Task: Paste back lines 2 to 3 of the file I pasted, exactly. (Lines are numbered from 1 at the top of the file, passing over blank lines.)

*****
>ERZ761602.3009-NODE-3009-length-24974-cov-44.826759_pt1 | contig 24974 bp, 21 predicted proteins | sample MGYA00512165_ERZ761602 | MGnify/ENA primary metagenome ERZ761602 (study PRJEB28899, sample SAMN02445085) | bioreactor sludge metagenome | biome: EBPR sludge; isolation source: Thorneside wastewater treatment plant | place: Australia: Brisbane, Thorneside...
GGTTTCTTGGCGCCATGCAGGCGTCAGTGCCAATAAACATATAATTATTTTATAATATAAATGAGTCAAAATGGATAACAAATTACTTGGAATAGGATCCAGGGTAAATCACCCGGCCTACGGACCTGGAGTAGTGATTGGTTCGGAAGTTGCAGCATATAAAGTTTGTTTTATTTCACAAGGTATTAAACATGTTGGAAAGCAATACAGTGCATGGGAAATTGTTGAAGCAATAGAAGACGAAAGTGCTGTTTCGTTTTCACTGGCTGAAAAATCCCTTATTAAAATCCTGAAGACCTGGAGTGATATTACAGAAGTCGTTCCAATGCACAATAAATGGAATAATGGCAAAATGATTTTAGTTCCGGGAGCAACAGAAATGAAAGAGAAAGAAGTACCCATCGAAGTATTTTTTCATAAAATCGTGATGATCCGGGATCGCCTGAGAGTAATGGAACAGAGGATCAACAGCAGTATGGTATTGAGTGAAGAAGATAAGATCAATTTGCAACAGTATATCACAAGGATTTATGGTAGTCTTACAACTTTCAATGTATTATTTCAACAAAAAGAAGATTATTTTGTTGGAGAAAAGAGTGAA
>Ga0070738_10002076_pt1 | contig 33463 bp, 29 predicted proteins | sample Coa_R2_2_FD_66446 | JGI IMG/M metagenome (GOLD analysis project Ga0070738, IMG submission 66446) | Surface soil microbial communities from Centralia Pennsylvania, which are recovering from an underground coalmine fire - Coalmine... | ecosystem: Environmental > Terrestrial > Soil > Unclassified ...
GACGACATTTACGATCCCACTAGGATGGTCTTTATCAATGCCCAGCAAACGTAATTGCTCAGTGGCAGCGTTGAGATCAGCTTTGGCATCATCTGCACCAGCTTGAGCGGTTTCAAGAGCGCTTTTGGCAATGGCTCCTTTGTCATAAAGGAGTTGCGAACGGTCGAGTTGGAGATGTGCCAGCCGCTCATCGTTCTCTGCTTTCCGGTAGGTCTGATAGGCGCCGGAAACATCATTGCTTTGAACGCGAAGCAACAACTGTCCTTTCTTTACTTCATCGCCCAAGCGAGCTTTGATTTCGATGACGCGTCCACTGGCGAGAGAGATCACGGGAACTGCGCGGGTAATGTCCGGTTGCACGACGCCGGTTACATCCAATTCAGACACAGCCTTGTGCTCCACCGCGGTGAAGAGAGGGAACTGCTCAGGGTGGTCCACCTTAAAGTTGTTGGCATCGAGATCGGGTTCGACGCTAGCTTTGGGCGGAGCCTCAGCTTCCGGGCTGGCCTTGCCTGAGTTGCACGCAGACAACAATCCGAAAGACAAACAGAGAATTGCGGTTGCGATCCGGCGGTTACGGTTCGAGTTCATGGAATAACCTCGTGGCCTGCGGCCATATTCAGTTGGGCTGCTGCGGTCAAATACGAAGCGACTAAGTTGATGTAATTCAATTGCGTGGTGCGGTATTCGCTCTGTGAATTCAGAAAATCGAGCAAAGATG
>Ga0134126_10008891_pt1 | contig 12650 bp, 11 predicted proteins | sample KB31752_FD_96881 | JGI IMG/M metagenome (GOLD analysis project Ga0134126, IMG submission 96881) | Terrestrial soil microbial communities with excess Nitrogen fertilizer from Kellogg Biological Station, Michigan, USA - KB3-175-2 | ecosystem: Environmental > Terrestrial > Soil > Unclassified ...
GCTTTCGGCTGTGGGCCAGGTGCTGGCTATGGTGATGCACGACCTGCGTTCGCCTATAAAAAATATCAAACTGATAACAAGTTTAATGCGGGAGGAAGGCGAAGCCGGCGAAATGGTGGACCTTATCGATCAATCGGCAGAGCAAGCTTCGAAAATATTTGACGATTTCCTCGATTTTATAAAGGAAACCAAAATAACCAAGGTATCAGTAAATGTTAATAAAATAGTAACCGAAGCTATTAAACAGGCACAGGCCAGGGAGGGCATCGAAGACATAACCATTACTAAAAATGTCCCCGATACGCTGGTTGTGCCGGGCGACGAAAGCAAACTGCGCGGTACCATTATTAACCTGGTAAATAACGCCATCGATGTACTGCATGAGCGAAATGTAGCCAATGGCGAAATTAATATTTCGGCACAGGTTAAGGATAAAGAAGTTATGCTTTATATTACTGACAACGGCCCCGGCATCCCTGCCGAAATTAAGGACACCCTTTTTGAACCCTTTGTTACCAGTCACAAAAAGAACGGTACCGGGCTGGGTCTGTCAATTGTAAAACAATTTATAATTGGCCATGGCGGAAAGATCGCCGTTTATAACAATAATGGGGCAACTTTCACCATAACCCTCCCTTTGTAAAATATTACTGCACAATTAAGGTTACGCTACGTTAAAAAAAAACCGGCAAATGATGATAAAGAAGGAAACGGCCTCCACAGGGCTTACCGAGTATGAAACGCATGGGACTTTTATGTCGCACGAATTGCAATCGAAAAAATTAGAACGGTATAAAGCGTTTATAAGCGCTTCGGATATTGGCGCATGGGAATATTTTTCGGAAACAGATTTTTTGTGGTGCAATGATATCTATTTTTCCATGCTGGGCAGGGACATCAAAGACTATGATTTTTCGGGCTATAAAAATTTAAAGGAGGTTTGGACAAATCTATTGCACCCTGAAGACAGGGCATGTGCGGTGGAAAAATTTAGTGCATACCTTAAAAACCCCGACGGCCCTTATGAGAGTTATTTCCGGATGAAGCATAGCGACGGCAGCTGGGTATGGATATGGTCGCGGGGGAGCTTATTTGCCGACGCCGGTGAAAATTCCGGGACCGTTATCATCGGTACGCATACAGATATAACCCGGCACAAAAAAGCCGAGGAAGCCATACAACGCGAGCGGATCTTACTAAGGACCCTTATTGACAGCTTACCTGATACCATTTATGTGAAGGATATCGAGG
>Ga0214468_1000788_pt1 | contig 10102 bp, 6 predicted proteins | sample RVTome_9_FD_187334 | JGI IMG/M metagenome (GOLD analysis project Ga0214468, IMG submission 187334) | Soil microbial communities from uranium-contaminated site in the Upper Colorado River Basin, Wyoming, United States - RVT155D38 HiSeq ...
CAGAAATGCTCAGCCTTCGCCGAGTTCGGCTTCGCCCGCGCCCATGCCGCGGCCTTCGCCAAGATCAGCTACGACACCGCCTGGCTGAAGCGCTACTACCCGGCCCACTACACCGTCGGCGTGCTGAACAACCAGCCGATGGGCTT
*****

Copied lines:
GGTTTCTTGGCGCCATGCAGGCGTCAGTGCCAATAAACATATAATTATTTTATAATATAAATGAGTCAAAATGGATAACAAATTACTTGGAATAGGATCCAGGGTAAATCACCCGGCCTACGGACCTGGAGTAGTGATTGGTTCGGAAGTTGCAGCATATAAAGTTTGTTTTATTTCACAAGGTATTAAACATGTTGGAAAGCAATACAGTGCATGGGAAATTGTTGAAGCAATAGAAGACGAAAGTGCTGTTTCGTTTTCACTGGCTGAAAAATCCCTTATTAAAATCCTGAAGACCTGGAGTGATATTACAGAAGTCGTTCCAATGCACAATAAATGGAATAATGGCAAAATGATTTTAGTTCCGGGAGCAACAGAAATGAAAGAGAAAGAAGTACCCATCGAAGTATTTTTTCATAAAATCGTGATGATCCGGGATCGCCTGAGAGTAATGGAACAGAGGATCAACAGCAGTATGGTATTGAGTGAAGAAGATAAGATCAATTTGCAACAGTATATCACAAGGATTTATGGTAGTCTTACAACTTTCAATGTATTATTTCAACAAAAAGAAGATTATTTTGTTGGAGAAAAGAGTGAA
>Ga0070738_10002076_pt1 | contig 33463 bp, 29 predicted proteins | sample Coa_R2_2_FD_66446 | JGI IMG/M metagenome (GOLD analysis project Ga0070738, IMG submission 66446) | Surface soil microbial communities from Centralia Pennsylvania, which are recovering from an underground coalmine fire - Coalmine... | ecosystem: Environmental > Terrestrial > Soil > Unclassified ...